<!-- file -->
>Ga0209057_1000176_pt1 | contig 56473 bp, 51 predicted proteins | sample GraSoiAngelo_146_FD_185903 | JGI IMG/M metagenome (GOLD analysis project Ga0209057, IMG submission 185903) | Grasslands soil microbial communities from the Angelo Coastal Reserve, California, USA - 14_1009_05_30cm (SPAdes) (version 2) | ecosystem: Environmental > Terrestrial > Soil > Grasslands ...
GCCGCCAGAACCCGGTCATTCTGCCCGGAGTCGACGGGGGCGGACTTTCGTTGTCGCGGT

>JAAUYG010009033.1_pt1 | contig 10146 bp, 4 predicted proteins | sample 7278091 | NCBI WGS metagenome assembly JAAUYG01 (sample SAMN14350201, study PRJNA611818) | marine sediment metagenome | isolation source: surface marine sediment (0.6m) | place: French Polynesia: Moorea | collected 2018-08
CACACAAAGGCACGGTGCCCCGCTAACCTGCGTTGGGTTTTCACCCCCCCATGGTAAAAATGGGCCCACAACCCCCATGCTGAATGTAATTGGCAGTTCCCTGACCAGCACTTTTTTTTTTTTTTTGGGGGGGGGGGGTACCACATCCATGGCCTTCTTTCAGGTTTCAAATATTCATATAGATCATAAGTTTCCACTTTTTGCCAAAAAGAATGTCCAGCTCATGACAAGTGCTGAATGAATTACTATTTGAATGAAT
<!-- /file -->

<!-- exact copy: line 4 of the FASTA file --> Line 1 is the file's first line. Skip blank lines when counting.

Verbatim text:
CACACAAAGGCACGGTGCCCCGCTAACCTGCGTTGGGTTTTCACCCCCCCATGGTAAAAATGGGCCCACAACCCCCATGCTGAATGTAATTGGCAGTTCCCTGACCAGCACTTTTTTTTTTTTTTTGGGGGGGGGGGGTACCACATCCATGGCCTTCTTTCAGGTTTCAAATATTCATATAGATCATAAGTTTCCACTTTTTGCCAAAAAGAATGTCCAGCTCATGACAAGTGCTGAATGAATTACTATTTGAATGAAT